Will Change in Tax Law Impact Church Giving?

CHICAGO, IL (December 28, 2017) – Experts disagree on whether the raise in the standard deduction under the newly signed Tax Cuts and Jobs Act will impact giving to the local church.

Under the new law, the standard deduction of $6,500 for individuals and $13,000 for families roughly doubles to $12,000 and $24,000, respectively. People tend to itemize if their deductible expenses are greater than the standard deduction.

One of the large deduction drivers is giving to charity, which is an itemized expense. Charitable organizations fear many people will have less incentive give because it will be less likely that itemized expenses will be greater than the standard deduction. Also, the new cap on itemizing state and local tax deductions may lead more people to take the standard deduction rather than itemize.

“For many donors, the rise in the standard deduction will provide a larger overall deduction than the taxpayer’s potential itemized deductions (which include charitable giving), so the financial incentive to donate is reduced,” said Paul Hawkinson, treasurer and executive director of finance for the Covenant. “Additionally, higher income tax payers are also affected by a new cap on the deductibility of local and real estate taxes, which may also make it more difficult to reach a threshold where itemizing makes sense.”

The independent Tax Policy Center estimates that of the 45 million households likely to have itemized in 2017, only about seven million would do so under the new law.

According to an Indiana University Lilly Family School of Philanthropy study, “Itemizers are far more likely to donate” and “that 83 percent of itemizers reported donating any amount of charitable giving at all, compared to 44 percent of non-itemizers. In fact, non-itemizers contribute less that 20 percent of total giving.”

According to the same study giving to religious organizations is likely to fall by nearly $4.8 billion in 2018. The study also suggests churches can expect giving by individuals to drop at least four percent.

Whether the local church will be impacted as severely – if at all – is debated, however.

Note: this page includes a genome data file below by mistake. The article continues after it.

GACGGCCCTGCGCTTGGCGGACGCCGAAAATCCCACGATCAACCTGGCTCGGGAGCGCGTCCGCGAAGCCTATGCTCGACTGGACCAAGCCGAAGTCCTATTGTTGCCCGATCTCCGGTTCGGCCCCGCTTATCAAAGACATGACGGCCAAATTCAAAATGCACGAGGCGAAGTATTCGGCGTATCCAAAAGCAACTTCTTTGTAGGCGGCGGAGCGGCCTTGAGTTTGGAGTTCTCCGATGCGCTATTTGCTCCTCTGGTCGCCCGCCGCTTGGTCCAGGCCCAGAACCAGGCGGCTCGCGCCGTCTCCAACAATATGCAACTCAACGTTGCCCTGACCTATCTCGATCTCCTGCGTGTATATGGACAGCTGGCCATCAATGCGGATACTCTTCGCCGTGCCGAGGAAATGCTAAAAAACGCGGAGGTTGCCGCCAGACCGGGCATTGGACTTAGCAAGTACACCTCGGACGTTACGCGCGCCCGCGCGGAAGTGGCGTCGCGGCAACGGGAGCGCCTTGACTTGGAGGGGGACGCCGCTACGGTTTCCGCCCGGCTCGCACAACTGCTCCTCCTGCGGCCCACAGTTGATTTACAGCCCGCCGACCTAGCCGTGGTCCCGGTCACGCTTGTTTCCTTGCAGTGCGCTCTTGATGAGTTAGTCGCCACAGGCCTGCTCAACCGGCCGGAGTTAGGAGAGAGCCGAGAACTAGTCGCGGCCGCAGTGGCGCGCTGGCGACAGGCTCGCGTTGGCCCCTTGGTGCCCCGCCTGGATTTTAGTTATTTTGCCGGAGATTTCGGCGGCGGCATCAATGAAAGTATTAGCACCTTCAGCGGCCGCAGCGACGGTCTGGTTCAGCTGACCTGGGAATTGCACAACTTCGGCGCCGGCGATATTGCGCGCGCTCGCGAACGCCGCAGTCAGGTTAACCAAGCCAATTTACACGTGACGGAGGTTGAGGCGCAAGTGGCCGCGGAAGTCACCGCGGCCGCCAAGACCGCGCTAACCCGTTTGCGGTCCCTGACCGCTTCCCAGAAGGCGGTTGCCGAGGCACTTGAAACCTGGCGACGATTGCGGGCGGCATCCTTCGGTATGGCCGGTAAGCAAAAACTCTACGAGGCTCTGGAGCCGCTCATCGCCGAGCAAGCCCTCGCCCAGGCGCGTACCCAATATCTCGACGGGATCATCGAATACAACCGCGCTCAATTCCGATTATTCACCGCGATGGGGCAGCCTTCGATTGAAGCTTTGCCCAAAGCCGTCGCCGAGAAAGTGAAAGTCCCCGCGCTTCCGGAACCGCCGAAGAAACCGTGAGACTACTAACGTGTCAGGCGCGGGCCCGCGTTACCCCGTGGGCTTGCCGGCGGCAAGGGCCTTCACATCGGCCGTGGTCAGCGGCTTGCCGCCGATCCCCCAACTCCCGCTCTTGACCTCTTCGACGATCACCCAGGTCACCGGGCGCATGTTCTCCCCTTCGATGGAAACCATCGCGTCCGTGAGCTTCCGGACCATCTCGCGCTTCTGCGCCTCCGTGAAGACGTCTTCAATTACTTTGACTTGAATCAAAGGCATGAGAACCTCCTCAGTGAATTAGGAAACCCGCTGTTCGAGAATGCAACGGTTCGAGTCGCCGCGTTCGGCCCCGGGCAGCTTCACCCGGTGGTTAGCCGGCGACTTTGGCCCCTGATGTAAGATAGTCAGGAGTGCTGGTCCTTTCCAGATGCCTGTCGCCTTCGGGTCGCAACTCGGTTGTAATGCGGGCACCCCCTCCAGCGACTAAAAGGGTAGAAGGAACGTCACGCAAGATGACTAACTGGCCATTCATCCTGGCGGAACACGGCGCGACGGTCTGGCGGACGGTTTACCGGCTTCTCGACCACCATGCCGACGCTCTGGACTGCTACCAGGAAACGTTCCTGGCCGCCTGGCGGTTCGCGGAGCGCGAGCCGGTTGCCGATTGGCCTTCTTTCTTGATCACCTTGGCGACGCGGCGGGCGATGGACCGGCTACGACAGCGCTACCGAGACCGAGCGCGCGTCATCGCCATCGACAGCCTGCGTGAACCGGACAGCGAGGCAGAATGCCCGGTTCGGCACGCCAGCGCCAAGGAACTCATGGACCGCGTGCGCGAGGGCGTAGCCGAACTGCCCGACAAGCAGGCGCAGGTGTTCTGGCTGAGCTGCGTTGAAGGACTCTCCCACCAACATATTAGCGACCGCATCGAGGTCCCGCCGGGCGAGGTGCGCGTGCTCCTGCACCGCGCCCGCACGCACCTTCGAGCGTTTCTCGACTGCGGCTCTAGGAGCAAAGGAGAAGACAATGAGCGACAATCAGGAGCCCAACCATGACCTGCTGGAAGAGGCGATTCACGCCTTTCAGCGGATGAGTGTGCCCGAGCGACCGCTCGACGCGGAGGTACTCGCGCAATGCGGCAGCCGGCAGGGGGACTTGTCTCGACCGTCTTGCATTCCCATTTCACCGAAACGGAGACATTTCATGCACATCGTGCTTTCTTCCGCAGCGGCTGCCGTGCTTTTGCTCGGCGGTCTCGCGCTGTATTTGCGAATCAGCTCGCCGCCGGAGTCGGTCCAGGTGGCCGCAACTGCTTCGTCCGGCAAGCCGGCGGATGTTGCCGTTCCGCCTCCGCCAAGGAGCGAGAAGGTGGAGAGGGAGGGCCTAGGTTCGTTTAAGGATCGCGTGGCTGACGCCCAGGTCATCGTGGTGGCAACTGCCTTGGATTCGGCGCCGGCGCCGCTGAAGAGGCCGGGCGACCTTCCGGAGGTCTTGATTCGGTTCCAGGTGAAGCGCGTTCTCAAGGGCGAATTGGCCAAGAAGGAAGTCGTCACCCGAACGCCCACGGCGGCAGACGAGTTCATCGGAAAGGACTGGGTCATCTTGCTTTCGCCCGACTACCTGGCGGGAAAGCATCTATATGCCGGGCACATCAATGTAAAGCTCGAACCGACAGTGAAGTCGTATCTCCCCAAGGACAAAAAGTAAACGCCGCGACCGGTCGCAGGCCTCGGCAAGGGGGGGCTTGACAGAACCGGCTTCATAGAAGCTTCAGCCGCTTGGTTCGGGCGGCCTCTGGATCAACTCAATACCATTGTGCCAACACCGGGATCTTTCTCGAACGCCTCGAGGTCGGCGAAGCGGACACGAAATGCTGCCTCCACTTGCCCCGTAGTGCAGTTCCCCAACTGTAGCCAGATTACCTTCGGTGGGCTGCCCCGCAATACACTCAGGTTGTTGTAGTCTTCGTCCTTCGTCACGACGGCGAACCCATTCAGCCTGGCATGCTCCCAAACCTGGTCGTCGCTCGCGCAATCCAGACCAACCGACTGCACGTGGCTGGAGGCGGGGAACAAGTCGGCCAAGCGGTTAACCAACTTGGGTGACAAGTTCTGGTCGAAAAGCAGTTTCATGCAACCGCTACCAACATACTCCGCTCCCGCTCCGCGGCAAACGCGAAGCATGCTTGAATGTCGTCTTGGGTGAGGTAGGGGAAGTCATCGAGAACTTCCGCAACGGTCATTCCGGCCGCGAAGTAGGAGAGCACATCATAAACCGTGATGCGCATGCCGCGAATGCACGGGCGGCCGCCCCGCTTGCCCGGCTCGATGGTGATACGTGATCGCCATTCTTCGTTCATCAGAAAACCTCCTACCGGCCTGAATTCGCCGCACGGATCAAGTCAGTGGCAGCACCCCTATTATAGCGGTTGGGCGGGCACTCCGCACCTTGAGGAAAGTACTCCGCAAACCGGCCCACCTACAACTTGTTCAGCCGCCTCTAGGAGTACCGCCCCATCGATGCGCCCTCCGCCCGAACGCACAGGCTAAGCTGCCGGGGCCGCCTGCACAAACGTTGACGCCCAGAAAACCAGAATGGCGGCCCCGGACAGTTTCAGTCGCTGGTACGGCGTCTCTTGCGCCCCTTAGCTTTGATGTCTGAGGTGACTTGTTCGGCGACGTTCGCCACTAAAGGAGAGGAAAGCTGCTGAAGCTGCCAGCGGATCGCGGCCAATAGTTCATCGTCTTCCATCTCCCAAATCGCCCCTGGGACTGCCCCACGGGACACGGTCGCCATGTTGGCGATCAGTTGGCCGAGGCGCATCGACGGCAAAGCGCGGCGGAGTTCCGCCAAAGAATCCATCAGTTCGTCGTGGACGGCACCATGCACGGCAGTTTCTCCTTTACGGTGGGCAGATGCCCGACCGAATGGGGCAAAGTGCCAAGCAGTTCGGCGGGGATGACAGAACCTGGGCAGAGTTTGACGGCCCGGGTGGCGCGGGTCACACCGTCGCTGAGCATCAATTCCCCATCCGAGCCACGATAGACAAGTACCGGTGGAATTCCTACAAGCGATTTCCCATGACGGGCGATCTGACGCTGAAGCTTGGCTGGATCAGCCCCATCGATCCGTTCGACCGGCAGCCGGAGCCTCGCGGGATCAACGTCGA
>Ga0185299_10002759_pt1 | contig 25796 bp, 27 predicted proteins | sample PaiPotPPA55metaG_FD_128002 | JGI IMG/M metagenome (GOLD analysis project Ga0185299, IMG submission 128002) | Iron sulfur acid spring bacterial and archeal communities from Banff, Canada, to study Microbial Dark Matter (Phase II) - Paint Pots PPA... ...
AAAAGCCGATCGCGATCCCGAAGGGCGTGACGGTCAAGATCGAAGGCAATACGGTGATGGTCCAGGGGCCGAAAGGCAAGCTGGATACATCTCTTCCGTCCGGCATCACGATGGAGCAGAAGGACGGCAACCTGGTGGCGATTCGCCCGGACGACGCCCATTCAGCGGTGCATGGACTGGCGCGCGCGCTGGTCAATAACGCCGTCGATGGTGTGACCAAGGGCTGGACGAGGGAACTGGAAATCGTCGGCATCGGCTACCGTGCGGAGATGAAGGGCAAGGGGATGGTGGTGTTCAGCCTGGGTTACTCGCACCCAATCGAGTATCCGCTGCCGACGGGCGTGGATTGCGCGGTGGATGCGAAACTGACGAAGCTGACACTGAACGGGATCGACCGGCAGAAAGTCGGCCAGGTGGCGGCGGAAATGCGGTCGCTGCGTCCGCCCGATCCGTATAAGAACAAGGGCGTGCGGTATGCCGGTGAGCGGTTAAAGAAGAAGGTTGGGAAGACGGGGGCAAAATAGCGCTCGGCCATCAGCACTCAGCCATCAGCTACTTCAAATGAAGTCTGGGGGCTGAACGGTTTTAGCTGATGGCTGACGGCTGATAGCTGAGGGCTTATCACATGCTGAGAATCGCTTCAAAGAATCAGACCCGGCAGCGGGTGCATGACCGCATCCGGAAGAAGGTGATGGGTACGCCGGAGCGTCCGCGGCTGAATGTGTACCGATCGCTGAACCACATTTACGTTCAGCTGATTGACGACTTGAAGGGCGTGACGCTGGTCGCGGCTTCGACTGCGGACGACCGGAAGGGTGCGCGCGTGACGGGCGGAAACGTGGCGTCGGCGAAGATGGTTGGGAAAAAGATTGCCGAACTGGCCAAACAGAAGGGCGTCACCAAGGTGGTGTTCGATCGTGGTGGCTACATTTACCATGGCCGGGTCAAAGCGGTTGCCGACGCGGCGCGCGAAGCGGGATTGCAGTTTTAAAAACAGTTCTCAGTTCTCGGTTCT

Ted Batson, a partner and tax counsel of the CPA firm CapinCrouse – which is used by the ECC – told the publication “Church Law & Tax” that he believes churches will see a decline in giving, but, “churches may see less of an impact than other nonprofit organizations where tax considerations may have larger bearing on charitable giving. For churches that teach tithing as an act of worship, tax benefits of giving will likely be a secondary consideration.”

Some experts believe churches will benefit from the change.

Frank Sommerville, a CPA and attorney who serves as an editorial advisor for “Church Law & Tax,” said in the same article that, “Since most of the church members will receive an increase in their take-home pay starting in February 2018, members will have a greater capacity to give in 2018. While other charities complain [that] the increased standard deduction will decrease the incentive to give, most members give out of their religious beliefs—not out of some perceived tax benefit.”

Most financial planners are encouraging itemizers to consider making contributions this year that they might otherwise give in 2018. By giving this year, they can take advantage of being able to itemize the contributions and thus reduce their tax bill, a benefit that will not be available in 2018.

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  1. If you are giving because of a tax break, then your motives for giving to God might not be so pure. You should give tithe and give to God whether or not you get a tax break. Probably ought to read the Bible to get the correct perspective on giving.

  2. The tax breaks will allow people keep more of their money. If they are Bible believing they will have more to tithe and offerings will increase.

    1. If a family earns $150k and gives $22k tithes and offering it won’t stop them from giving but the tax break would be gone. The $1000 in your pocket from ‘decreased’ taxes is sad.

    2. The tax breaks look great now, but what about the looming deficits they will cause? If they ultimately result in cuts to social programs, will people have more money to give then

      1. An addendum. My husband is a private-pay long-term care resident due to frontotemporal degeneration, a form of dementia. If the tax break we will receive in 2018 would not go to keeping him off Medicaid for his long-term term care expenses a little while longer, I’d donate every dime to church and charity. They were totally unnecessary.

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